SELECT D.obj, D.objpath + CAST( D.obj AS VARCHAR(MAX) ) + '.'

FROM ( SELECT

CASE WHEN C.obj = F.parent_object_id

THEN F.referenced_object_id

ELSE F.parent_object_id

END AS obj, objpath

FROM C

JOIN sys.foreign_keys AS F

ON C.obj IN (F.parent_object_id, F.referenced_object_id) ) AS D

WHERE objpath NOT LIKE '%.' + CAST(obj AS VARCHAR(10)) + '.%'

)

SELECT DISTINCT

OBJECT_SCHEMA_NAME(obj) AS obj_schema_name,

OBJECT_NAME(obj) AS obj_name

FROM C;

The anchor member returns the input table. The recursive member returns a row for each counterpart of the tables that appeared in the previous round as either a referencing or a referenced table. For each edge, the code constructs a dot separated path with all of the object ids of the objects leading to the current. In each recursive round, the code filters out nodes that already appear in their parent node’s path.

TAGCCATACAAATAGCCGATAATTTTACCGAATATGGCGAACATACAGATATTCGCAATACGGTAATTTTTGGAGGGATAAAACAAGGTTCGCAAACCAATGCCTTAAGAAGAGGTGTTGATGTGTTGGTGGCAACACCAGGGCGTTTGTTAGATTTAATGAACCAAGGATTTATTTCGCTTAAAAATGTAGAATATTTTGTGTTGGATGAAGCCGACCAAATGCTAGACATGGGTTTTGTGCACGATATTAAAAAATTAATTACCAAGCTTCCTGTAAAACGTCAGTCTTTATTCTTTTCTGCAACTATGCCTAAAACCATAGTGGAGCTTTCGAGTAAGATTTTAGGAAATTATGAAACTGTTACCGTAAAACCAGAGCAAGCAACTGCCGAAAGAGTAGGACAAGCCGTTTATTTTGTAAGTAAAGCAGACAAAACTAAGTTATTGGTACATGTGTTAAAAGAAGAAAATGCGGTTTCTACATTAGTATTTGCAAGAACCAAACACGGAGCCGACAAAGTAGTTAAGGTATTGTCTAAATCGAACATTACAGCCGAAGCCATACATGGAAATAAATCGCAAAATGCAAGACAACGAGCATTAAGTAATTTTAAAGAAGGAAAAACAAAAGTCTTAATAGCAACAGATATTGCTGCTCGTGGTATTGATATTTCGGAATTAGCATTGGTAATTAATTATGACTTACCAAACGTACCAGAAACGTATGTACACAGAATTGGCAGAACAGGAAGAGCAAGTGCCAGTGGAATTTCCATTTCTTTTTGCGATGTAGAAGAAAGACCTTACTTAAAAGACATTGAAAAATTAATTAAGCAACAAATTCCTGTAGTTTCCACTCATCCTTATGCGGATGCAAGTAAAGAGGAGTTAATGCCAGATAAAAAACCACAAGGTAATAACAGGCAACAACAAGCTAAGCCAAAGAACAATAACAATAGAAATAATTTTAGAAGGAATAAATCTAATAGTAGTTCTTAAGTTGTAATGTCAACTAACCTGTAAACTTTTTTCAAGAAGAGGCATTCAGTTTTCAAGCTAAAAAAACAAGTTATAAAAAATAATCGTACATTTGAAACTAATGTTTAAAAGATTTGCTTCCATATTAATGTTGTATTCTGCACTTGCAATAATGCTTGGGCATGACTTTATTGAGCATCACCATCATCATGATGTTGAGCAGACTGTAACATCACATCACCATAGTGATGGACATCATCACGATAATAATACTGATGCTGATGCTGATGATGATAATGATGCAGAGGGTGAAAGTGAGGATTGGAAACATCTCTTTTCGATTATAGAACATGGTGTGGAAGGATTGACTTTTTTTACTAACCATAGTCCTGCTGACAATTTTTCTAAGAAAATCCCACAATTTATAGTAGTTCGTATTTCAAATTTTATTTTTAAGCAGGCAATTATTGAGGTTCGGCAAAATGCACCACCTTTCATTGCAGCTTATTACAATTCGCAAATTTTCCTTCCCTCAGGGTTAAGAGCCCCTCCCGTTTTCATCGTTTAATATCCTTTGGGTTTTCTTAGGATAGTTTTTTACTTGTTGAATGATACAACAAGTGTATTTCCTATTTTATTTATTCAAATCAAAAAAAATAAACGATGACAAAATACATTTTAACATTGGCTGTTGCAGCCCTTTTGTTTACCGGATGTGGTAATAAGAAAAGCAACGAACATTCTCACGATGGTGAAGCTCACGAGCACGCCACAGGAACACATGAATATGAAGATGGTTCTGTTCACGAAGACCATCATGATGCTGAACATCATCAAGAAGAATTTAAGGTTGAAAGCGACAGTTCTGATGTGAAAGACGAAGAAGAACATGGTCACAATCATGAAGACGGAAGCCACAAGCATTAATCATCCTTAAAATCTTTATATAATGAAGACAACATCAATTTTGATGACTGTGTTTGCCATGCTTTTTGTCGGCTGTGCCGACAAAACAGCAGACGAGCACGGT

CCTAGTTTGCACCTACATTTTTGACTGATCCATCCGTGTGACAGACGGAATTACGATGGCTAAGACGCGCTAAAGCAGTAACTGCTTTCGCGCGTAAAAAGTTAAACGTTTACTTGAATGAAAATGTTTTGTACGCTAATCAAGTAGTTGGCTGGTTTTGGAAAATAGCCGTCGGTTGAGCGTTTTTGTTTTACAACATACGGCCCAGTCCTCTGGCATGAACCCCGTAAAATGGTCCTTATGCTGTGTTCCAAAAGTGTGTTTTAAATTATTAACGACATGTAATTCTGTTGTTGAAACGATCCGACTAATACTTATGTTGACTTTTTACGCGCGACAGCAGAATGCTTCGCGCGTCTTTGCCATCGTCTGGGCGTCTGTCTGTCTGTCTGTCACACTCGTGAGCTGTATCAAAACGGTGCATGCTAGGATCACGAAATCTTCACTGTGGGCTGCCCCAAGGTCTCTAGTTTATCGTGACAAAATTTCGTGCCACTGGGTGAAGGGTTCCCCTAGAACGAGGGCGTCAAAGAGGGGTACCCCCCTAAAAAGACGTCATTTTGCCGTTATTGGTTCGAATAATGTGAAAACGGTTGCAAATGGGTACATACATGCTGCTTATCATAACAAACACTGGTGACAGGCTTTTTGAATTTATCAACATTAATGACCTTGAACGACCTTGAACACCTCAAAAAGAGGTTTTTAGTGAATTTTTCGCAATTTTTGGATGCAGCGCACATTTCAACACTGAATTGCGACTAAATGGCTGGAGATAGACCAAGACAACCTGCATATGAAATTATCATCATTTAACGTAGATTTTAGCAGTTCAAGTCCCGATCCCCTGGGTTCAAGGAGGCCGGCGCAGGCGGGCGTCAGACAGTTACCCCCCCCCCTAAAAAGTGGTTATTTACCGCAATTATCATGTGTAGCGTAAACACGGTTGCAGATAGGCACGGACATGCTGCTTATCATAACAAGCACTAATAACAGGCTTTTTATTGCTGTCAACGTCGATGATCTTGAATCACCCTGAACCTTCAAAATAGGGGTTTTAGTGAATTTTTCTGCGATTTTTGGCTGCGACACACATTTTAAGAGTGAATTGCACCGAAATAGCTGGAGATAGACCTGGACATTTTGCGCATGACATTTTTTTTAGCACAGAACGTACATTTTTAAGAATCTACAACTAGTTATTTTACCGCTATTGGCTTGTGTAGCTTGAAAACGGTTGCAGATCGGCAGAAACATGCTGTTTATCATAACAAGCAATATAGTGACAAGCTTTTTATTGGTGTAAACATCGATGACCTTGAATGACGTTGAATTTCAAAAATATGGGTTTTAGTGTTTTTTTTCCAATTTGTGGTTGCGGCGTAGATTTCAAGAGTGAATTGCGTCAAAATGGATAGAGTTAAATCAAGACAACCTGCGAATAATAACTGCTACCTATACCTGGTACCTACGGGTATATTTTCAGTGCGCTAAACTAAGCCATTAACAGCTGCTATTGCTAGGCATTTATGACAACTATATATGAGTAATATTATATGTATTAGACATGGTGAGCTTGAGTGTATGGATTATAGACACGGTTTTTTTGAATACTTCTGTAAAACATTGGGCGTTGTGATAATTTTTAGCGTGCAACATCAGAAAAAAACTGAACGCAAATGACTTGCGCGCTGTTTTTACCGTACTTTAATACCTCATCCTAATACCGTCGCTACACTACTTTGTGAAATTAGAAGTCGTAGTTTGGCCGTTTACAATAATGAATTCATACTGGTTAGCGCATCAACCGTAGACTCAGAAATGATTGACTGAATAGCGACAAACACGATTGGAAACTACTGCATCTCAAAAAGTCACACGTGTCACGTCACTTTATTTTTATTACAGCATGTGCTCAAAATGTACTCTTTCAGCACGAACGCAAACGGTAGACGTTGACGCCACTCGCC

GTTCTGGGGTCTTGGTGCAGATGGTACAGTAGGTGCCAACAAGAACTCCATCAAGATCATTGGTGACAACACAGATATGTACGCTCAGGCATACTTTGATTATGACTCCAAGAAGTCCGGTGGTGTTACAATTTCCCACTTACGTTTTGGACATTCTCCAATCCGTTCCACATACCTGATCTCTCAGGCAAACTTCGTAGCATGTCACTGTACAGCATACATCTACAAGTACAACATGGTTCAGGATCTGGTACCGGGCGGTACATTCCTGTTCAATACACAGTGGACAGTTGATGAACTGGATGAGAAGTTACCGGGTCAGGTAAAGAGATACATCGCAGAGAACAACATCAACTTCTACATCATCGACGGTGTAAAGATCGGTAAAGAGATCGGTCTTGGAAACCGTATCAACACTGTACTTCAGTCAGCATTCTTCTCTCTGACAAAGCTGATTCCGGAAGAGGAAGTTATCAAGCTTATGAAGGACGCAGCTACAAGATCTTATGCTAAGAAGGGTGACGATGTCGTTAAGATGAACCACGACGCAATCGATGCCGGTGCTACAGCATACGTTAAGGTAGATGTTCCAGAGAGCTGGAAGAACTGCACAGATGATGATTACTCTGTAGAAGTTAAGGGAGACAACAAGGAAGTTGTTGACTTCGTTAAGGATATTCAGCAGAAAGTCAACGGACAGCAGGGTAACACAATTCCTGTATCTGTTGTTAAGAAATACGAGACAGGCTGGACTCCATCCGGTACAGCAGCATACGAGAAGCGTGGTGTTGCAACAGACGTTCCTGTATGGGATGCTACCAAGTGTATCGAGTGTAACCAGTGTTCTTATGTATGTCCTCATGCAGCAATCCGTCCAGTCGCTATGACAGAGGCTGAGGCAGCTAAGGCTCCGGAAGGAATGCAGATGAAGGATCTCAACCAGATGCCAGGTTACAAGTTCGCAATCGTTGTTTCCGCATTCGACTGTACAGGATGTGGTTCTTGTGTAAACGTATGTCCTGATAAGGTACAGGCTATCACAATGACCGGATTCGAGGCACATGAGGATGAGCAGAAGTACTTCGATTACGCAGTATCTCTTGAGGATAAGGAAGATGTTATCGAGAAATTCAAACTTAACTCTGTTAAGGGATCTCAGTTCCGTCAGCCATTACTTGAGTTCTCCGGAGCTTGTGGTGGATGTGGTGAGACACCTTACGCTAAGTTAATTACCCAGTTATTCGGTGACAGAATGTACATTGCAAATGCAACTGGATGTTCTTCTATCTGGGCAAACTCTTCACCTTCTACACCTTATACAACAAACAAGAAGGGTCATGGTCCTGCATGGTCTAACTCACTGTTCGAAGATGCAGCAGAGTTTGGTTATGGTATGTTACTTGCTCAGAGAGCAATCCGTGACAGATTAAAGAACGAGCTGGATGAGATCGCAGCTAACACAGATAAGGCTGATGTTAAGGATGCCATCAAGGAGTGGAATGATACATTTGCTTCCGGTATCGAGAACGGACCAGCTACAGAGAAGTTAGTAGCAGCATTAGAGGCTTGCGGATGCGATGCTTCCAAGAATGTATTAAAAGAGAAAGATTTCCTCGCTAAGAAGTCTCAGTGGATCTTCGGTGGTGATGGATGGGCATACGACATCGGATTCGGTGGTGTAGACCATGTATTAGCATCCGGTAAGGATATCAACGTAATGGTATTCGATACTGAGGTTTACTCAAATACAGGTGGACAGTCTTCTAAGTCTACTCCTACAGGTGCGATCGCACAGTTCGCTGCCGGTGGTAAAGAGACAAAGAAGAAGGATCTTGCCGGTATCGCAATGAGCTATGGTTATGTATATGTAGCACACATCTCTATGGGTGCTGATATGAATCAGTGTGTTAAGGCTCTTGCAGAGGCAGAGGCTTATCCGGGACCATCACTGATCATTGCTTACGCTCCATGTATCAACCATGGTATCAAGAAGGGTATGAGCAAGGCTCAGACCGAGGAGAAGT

This solution is short (in terms of amount of code) and elegant, but isn’t very fast. It creates all possible paths starting with the input node and made of unique nodes. As you can imagine, the number of paths can explode quickly to a large number with additions of new related tables.

The statistics I got for this solution are: Duration: 7,812, Reads: 2,949,749.

In order for a recursive solution to be really fast you need to avoid constructing multiple different paths and visit each node only once. The two main challenges are: 1. How to apply DISTINCT logic in the recursive member without using the DISTINCT clause (not allowed in recursive member). 2. Avoid building multiple different paths when multiple nodes are counterparts in a foreign key relationship with a single node from the previous round.